Oluponmile Olonilua is an Assistant Professor of Public Administration at Texas Southern University's Barbara Jordan-Mickey Leland School of Public Affairs in Houston. She became involved in disaster research after personally experiencing Tropical Storm Allison in 2001.
Her research interests include hazard mitigation plan evaluation and the effect of disasters on minorities and special populations. She has researched Tropical Storm Allison and evacuation problems during hurricane Katrina of 2005. Her publications include “Towards Multihazard Mitigation: An Evaluation of FEMA-Approved Hazard Mitigation Plans under the Disaster Mitigation Act of 2000 (DMA2K) , published in the Journal of Emergency Management Jan/Feb 2011, Olonilua, Oluponmile (2012) Do Existing Planning Mandates Matter in FEMA-Approved Plans Under the Disaster Mitigation Act of 2000, Paper published in the Barbara Jordan Institute Policy Report, 2012. She reviews plans for CRS credit for the ISO.
She has presented several of her works at various conferences and workshops including but not limited to; The Natural Hazards Workshop, Colorado, ACSP Conferences, MPSA, ASPA, and Disaster Resistant University.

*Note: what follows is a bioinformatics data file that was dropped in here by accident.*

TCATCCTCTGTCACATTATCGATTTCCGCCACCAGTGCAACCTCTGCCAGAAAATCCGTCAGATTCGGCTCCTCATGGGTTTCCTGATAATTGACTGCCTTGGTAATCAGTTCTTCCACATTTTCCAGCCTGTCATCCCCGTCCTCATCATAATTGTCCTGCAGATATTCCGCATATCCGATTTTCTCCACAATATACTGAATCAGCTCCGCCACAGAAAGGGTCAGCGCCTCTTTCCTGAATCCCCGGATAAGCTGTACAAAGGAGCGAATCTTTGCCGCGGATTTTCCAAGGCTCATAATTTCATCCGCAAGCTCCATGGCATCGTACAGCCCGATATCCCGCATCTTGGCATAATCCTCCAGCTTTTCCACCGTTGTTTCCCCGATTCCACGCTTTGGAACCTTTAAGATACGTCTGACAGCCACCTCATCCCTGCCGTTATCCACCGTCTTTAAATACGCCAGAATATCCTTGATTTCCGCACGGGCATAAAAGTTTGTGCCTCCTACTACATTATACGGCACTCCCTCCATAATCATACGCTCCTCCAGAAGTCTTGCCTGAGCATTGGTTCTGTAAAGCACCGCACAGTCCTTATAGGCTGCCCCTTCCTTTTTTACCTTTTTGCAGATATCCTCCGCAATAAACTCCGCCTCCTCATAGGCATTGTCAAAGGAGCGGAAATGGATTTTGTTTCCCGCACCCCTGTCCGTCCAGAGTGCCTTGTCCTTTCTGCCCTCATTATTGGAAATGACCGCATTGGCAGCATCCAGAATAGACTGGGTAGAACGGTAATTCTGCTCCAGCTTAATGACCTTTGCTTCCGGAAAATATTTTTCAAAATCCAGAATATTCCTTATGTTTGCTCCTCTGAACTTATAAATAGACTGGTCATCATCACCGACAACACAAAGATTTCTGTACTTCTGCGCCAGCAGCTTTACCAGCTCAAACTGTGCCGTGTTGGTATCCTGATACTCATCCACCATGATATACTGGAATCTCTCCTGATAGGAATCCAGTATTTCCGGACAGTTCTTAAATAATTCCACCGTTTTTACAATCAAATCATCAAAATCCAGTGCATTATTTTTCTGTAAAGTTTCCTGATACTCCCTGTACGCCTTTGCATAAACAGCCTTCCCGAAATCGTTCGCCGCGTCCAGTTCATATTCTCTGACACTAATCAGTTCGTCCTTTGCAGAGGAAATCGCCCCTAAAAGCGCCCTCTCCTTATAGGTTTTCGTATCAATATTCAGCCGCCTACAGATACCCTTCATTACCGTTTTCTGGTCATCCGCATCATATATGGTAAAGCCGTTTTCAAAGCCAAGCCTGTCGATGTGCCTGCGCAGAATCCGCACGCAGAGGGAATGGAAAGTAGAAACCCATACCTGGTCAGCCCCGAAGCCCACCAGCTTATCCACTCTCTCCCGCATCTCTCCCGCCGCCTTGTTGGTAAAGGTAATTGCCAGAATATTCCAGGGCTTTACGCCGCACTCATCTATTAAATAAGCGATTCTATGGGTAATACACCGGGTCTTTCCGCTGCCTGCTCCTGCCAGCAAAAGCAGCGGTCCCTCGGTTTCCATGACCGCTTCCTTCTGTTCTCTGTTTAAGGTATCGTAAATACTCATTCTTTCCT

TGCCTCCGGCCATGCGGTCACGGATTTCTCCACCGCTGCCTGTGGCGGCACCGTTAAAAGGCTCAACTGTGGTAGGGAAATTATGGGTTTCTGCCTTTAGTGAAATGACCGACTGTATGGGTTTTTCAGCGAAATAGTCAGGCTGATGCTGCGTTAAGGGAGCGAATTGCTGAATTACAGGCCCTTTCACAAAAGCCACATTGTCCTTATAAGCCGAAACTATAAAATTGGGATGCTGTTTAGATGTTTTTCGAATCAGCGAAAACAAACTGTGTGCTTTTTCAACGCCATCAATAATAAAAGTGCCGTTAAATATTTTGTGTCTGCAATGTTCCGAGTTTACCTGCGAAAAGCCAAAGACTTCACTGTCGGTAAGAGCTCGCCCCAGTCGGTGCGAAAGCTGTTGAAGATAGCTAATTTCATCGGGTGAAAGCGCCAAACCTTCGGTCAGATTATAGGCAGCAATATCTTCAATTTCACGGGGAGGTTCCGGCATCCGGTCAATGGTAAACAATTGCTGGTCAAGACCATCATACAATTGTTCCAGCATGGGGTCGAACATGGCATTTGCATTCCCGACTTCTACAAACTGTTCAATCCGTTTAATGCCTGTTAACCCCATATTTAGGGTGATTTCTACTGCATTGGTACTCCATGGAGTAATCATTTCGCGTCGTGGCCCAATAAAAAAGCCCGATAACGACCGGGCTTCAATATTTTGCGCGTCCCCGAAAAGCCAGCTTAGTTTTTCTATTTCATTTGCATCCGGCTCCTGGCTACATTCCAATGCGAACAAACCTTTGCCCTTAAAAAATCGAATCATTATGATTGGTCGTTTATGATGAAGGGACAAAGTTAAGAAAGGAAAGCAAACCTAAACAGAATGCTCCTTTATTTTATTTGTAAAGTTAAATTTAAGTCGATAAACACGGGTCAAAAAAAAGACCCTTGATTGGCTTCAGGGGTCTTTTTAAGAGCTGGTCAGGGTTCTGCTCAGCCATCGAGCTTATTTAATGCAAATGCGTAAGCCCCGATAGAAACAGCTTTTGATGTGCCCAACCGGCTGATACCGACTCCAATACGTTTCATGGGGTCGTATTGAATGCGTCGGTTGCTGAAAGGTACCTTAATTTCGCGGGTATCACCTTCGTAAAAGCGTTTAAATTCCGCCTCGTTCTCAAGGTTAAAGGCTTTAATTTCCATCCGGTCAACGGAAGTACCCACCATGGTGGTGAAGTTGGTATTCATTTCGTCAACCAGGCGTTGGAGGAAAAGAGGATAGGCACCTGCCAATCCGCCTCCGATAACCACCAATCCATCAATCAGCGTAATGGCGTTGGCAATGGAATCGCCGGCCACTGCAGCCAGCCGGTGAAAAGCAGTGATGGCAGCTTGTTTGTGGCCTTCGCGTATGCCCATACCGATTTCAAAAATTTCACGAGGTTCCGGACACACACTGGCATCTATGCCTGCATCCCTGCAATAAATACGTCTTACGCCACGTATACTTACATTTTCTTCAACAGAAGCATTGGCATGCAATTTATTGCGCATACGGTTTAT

She currently proposed a Bachelor’s of Science Degree that was approved at Texas Southern University in addition to continuing her research on evaluation of hazard mitigation plans and the effect of state mandates on the DMA2K plans. She is a proud winner of the Mary Fran Myers Scholarship Award: a scholarship which recognizes outstanding individuals who share Myers' commitment to disaster research and practice and have the potential to make a lasting contribution to reducing disaster vulnerability. She was a panelist on the Natural Hazards Center’s session on Planning for Disaster in Disadvantaged Communities.
Participating in session: